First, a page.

Long-Term Care Insurance
Will I outlive my money?” This is one of the crucial questions asked financial planners along with, “What happens to my loved ones if I die?” and, “What will happen if I become disabled?” While the first question is not necessarily based on a catastrophe, the last two questions are. One can run out of money, albeit slowly, in several ways. One way is to have planned poorly or not have planned at all.
Another is by investing in assets that perform poorly over long periods, and a third is by being a spendthrift.
However, one can outlive their money, very quickly, based on an ever increasing catastrophe - landing in a long-term care facility. As health aware-ness increases and medical care im-proves, we can expect to live longer than any generation before us. The longer we live, the greater the need for care in our latter years. Illness and injury can be prevented and cured, but the odds are we’ll still need assistance with the activities of daily living.
Well, we insure against death and disability through life and disability in-surance, so why not insure against the hazard of requiring home care or go-ing to a long-term care facility through long-term care insurance. What follows is information on benefits available within long-term care insurance policies (LTCi).
Let’s first look at cost versus benefit. LTCi can provide benefits for pennies on the dollar. A 65-year-old could pay $2,000 per year for a $3,000 monthly benefit. One year of care $36,000 (12 months x $3,000/month) would be worth 18 years of premiums $36,000 (18 years x $2,000/year)!
Next, let’s look at time horizons. One of the challenges of planning for long-term care is that it generally doesn’t happen in our 60’s or 70’s, it most often occurs when we get into our 80’s.
How does someone in their 50’s (a good time to purchase a policy) deal with a risk that is 20-30 years in the future?
The answer is, you buy a policy with a benefit that’s adequate today, perhaps a $200 daily benefit, and you purchase an inflation rider that will automatically increase your benefits, as you get older. Although the benefits increase, the premium remains fixed.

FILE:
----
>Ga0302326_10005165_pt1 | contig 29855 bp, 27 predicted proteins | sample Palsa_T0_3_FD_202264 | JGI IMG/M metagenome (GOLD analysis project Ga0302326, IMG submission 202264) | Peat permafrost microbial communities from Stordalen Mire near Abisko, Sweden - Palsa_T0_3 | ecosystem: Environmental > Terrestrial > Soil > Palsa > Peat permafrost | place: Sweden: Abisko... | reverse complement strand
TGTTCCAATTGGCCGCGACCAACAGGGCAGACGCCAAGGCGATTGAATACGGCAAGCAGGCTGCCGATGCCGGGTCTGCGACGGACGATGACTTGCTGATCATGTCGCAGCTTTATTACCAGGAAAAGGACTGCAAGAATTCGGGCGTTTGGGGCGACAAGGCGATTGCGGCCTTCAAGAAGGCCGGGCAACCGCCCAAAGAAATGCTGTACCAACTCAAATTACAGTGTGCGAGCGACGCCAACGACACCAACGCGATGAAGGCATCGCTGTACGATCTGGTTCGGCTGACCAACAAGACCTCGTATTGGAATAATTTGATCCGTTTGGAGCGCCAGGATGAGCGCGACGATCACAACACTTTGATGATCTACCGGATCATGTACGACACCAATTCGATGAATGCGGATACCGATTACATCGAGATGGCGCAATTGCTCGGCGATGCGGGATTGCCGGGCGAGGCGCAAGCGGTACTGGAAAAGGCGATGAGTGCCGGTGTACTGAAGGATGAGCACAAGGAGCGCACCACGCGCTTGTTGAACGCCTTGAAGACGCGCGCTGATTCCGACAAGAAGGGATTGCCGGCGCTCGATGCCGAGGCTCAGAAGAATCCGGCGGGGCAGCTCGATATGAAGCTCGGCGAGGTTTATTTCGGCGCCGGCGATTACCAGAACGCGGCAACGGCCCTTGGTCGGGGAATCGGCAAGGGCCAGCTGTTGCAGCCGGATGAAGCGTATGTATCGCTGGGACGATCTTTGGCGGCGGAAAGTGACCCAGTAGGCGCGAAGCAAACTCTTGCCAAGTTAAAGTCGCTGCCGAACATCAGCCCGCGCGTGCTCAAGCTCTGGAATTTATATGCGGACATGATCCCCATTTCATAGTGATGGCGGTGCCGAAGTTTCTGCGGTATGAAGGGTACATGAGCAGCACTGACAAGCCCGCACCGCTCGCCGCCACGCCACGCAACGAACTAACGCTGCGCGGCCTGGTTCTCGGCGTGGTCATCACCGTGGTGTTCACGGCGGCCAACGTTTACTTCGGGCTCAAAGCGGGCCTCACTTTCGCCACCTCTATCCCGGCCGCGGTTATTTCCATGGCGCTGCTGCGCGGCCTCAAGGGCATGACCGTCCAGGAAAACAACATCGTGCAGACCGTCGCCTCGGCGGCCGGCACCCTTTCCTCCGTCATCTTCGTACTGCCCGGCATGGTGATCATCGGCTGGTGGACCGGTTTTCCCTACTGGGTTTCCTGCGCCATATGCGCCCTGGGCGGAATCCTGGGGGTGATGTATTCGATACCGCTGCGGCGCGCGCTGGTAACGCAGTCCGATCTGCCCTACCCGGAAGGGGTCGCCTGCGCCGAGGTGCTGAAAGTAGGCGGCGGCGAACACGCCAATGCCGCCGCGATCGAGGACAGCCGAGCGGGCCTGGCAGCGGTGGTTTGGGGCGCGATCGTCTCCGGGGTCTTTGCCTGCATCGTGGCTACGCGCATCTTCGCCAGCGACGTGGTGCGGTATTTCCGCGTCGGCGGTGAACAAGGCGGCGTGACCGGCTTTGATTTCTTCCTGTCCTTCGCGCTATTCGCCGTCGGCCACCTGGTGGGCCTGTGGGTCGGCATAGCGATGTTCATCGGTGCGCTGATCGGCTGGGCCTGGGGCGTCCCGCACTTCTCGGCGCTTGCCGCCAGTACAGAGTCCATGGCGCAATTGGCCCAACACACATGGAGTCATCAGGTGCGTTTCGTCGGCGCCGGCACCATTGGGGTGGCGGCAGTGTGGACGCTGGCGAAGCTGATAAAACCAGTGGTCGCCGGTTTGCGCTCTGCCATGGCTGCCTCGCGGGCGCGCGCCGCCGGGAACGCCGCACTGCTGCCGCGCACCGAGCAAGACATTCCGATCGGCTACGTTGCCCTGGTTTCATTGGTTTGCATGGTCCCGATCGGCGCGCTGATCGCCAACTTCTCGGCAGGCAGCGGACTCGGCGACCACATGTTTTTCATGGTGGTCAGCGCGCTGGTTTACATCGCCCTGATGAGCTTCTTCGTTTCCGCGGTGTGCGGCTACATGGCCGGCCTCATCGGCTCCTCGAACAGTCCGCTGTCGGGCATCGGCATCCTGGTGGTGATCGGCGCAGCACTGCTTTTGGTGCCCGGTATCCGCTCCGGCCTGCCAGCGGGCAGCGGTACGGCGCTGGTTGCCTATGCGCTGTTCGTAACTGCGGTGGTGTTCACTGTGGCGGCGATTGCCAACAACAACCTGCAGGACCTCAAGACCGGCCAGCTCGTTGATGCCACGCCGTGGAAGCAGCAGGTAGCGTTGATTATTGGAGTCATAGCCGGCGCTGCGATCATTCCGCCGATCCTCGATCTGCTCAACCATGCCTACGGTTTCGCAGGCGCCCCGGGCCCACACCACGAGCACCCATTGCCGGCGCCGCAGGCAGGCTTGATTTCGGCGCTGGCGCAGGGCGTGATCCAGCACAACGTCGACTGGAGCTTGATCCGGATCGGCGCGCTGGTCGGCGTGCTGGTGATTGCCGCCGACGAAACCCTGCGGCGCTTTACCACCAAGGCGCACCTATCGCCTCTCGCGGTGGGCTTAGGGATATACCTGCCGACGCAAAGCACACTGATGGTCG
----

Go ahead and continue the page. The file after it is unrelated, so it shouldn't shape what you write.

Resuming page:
What about taxes? LTCi offers several tax advantages. Premiums are in-cludable as a medical expense on individual income tax returns. Company- paid LTCi can be deductible to the company and not taxable to the employee. When you collect an LTCi benefit from a quality company it is tax-free.
Where is care provided? Good policies provide for care in the home, in alternative facilities such as assisted living and, of course, in a long-term care facility. The next question is “who” provides the care? Better policies don’t restrict you to certain government-approved facilities. In fact, some policies even allow a trained friend or family member to provide care.
What about premiums? If you purchase a policy that is “noncancellable and guaranteed renewable” the insurance company cannot raise the premium on “your” policy because they’ve discovered you have had an illness or accident. They can only raise premiums on the entire “book” of business that they have in which you are a policyholder. Additionally, they have to get permission from the state of issue before they can raise premiums.
There are policies available that offer guarantees not to raise premiums for up to ten years. You can also purchase a policy with a fixed premium payment period. Some companies offer polices that have a 10-year payment period so that after paying premiums for 10 years, you do not have to pay any further premiums. Obviously, these premiums are much higher than lifetime premiums, however they can be paid by a company as a deductible expense and the employee does not recognize the premiums as taxable in-come. Nice.
LTCi is available within certain life insurance and annuity products so, if you never need care, you can use the money you’ve invested or pass it to heirs. In other words, you don’t have to choose the “Use it or lose it scenario.”
LTCi can provide a benefit for life so you won’t run out of coverage. LTCi protects against catastrophic risk. 10% of us will need more than 5 years of care ($250,000 in today’s dollars). Care for life could cost millions.
What asset(s) you own, for other purposes, will you liquidate to pay for coverage?
We have home insurance even though only 1 in 1,200 houses will catch fire. If you have a 1-in-10 risk of losing $250,000 or more, wouldn’t you want to protect yourself and what you’ve worked so hard for against such a catastrophe? Keep in mind long-term care insurance policies and companies are different. A thorough analysis of your objectives and needs is necessary to recommend a particular solution.
Find someone who knows.